5 Retirement Mistakes You Can't Afford to Make

5 Retirement Mistakes You Cant Afford to Make

According to a survey from the Employee Benefit Research Institute, just 21% of American workers are "very confident" they'll have enough money for retirement. After many years of hard work, most people would like a comfortable retirement lifestyle. But this doesn't just come together by itself.

Financial independence in retirement takes diligence, and it begins with creating a suitable retirement income plan. Then once you have this "retirement roadmap," it's a matter of sticking to it. Of course that involves taking action when you need to, like filing for Social Security at the right time or signing up for Medicare on deadline.

There are a number of costly mistakes which could greatly impact your retirement. These errors could mean higher unnecessary costs or lowering your standard of living down the road, so it's important to be aware of these potential pitfalls. Let's cover these retirement risks in detail.

Costly Retirement Mistakes

  • Not having a plan. If someone retires without a plan, their retirement is too open to chance. It may be tempting to believe Social Security will be enough for income, but research finds otherwise. Just healthcare costs can swallow up the majority of your Social Security income.

A 55-year-old couple retiring 10 years from now may have to fork over 87% of their Social Security for healthcare costs alone, according to the research firm HealthView Services. Then there are many other factors to account for: inflation, taxes, and suitable withdrawal strategies so you don't run out of retirement savings, to name a few. The stakes are far too high for retirement to be open-ended.

  • Filing too early for Social Security. There are many claiming strategies for maximizing your Social Security benefits. Nevertheless, it pays off to know the basics. You can claim your full Social Security benefit at full retirement age. For most baby boomers, this age is 66. For baby boomers born in 1960 and later, the full retirement age is 67.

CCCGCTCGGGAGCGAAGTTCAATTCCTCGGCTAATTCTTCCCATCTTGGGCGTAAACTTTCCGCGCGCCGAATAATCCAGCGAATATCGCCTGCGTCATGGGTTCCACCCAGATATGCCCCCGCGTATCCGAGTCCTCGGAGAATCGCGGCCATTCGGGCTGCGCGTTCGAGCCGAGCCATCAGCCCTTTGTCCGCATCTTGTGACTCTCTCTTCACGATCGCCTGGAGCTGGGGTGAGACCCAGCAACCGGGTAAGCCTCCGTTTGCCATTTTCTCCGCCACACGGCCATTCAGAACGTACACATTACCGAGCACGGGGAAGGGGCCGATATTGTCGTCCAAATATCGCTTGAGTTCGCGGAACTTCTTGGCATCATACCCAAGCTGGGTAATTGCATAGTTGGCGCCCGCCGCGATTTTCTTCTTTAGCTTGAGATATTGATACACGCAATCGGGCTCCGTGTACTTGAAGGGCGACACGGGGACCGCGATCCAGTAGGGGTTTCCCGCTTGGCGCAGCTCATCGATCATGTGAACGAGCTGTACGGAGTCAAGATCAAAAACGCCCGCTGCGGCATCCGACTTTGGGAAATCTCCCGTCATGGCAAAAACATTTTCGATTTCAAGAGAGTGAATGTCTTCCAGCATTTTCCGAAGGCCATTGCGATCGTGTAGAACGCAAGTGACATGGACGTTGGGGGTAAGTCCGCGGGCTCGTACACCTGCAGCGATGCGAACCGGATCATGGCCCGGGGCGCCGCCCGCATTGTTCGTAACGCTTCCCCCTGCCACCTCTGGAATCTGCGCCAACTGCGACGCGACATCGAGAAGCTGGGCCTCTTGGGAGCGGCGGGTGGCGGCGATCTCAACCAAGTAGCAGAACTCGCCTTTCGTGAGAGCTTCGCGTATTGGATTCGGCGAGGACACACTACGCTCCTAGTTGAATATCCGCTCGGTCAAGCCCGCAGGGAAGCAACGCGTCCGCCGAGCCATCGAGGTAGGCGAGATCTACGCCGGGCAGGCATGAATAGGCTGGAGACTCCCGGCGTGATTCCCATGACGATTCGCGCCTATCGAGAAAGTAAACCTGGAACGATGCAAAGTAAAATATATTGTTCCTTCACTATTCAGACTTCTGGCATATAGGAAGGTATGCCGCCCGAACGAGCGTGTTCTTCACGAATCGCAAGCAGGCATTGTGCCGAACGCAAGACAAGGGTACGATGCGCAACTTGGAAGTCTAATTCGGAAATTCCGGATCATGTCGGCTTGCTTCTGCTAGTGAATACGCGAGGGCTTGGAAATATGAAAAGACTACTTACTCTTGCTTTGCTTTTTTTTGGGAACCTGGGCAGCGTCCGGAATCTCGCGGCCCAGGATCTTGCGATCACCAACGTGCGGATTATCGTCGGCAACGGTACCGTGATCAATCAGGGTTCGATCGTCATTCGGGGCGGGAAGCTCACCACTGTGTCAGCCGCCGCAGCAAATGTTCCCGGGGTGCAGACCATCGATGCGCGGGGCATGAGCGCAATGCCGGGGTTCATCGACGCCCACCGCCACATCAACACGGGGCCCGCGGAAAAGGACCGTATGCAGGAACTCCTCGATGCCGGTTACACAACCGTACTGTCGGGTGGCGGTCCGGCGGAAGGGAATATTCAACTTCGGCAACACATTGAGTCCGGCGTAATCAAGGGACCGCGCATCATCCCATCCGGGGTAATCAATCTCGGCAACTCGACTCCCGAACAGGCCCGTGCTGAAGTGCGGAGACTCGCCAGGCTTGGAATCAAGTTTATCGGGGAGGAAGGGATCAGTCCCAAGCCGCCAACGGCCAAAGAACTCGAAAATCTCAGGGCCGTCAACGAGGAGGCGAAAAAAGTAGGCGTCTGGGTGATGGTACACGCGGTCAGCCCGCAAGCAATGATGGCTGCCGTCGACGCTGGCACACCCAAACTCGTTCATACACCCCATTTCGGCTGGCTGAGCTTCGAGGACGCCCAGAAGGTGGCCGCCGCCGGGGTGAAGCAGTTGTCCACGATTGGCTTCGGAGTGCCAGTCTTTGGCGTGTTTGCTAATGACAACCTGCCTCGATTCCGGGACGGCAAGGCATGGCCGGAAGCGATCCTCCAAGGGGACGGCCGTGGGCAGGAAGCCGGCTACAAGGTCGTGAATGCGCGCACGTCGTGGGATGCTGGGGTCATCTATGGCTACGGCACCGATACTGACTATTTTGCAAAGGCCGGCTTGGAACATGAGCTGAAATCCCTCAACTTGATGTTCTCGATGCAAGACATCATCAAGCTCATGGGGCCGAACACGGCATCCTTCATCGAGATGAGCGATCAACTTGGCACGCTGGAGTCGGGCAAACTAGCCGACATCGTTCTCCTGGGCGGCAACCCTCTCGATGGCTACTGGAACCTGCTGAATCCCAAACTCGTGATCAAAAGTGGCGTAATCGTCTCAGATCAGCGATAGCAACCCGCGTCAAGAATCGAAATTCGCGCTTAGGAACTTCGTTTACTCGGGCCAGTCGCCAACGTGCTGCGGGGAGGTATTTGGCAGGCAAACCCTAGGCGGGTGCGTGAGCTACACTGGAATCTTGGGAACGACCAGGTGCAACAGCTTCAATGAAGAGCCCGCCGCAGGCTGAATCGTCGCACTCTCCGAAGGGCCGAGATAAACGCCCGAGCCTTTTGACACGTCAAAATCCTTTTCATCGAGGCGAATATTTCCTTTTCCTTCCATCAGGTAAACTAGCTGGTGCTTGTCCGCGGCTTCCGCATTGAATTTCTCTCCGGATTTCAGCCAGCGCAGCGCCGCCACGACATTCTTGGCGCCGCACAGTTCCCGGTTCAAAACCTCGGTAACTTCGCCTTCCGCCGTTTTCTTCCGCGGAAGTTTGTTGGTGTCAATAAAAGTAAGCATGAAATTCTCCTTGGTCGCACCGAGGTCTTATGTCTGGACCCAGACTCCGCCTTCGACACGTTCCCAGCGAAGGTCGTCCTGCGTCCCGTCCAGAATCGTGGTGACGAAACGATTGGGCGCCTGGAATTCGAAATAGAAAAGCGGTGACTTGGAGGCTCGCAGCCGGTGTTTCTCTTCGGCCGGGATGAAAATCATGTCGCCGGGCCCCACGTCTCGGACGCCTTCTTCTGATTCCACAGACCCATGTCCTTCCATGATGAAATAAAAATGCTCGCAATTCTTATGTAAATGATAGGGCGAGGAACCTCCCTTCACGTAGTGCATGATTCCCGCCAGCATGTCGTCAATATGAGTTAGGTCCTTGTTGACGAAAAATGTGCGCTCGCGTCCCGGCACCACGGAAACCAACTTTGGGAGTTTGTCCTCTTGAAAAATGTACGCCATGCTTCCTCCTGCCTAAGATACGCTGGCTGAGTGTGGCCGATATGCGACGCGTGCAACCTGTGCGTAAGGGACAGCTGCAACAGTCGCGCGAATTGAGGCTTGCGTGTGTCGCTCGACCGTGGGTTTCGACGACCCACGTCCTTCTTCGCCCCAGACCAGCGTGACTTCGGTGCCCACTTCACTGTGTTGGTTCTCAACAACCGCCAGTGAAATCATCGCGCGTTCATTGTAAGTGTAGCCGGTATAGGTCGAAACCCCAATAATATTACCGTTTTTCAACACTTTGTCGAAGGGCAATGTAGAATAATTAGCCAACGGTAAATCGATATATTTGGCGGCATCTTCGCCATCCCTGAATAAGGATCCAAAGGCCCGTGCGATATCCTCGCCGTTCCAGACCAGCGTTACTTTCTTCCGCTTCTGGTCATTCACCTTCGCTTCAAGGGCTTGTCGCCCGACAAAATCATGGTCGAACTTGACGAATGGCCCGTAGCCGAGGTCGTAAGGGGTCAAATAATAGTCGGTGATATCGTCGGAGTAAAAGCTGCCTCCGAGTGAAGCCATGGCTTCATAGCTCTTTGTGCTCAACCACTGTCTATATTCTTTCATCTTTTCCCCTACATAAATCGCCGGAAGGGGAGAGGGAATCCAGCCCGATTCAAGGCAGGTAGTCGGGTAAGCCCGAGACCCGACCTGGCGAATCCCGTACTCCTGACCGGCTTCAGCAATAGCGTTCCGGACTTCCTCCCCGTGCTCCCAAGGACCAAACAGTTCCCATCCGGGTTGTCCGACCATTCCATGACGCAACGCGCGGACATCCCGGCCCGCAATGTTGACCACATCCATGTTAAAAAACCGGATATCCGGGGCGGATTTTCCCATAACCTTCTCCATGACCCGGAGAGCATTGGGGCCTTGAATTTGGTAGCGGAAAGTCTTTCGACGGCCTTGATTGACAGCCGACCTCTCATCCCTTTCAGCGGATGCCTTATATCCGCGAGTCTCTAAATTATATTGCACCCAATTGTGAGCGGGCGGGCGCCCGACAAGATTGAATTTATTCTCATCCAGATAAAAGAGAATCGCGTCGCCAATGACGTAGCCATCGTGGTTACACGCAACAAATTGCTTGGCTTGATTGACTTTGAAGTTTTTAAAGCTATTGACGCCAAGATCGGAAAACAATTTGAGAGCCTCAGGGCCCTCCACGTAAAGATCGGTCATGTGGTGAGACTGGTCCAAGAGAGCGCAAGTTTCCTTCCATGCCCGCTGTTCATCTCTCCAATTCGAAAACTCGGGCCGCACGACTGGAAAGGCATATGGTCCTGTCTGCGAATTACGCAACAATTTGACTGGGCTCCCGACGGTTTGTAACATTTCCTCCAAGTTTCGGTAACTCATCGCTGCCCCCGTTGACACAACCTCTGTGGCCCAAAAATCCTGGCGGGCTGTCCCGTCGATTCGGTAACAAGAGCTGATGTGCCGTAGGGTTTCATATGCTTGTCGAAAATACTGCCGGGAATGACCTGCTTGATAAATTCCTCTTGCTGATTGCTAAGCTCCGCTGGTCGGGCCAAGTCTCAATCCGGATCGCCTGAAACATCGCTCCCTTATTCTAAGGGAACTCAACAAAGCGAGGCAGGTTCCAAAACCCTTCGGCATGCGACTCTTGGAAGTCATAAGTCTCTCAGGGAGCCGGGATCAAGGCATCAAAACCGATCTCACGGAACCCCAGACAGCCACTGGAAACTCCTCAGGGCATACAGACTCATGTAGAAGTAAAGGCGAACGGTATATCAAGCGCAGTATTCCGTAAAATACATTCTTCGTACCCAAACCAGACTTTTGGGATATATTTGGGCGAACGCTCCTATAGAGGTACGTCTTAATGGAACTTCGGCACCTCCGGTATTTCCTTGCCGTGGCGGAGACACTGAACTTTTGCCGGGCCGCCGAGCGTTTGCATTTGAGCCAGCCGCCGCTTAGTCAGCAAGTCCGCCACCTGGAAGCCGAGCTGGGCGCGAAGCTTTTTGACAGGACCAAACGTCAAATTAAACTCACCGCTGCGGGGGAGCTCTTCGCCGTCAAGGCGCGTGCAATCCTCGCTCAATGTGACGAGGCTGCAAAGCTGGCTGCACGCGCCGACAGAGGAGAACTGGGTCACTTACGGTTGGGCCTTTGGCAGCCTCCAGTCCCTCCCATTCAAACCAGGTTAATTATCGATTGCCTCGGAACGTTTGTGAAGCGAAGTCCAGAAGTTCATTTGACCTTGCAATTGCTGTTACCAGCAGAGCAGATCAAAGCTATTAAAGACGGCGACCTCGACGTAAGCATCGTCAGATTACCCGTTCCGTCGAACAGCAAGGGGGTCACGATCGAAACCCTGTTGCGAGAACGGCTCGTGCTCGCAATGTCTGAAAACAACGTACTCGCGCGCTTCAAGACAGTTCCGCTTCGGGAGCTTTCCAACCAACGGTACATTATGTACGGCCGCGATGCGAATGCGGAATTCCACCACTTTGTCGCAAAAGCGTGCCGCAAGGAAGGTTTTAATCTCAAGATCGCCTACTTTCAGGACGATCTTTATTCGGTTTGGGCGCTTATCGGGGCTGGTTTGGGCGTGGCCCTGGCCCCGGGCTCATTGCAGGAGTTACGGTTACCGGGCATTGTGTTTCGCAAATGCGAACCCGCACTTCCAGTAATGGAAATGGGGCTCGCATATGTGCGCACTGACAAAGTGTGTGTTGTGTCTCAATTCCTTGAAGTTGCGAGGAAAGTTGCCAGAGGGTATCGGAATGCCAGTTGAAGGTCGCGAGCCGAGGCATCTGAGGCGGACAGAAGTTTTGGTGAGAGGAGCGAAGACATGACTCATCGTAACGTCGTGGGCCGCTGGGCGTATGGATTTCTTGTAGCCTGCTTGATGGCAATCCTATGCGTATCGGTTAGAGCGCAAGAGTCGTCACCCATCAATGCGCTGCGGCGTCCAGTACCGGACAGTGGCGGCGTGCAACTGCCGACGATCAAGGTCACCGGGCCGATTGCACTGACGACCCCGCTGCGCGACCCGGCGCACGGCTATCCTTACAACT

You're able to file for Social Security starting at age 62. However, if you sign up before your full retirement age, your monthly income is permanently reduced. Your monthly payments will be 25% less if your full retirement age is 66 and 30% less if it's 67. Overall it's better to wait, unless you have unique and pressing financial circumstances. Don't forget, you maximize your benefit if you wait until age 70 to file.

  • Signing up late for Medicare. When people reach age 65, they've attained the eligibility age for Medicare. There's a seven-month window to sign up for Medicare Part B which starts three months before the month you turn 65 years old. For most seniors, it's best to sign up during this period. Otherwise you'll have to deal with lifetime surcharges on your Medicare benefits. What is the penalty for not signing up? Your Part B premiums will increase 10% for 12-month period you were able enroll in Medicare but didn't.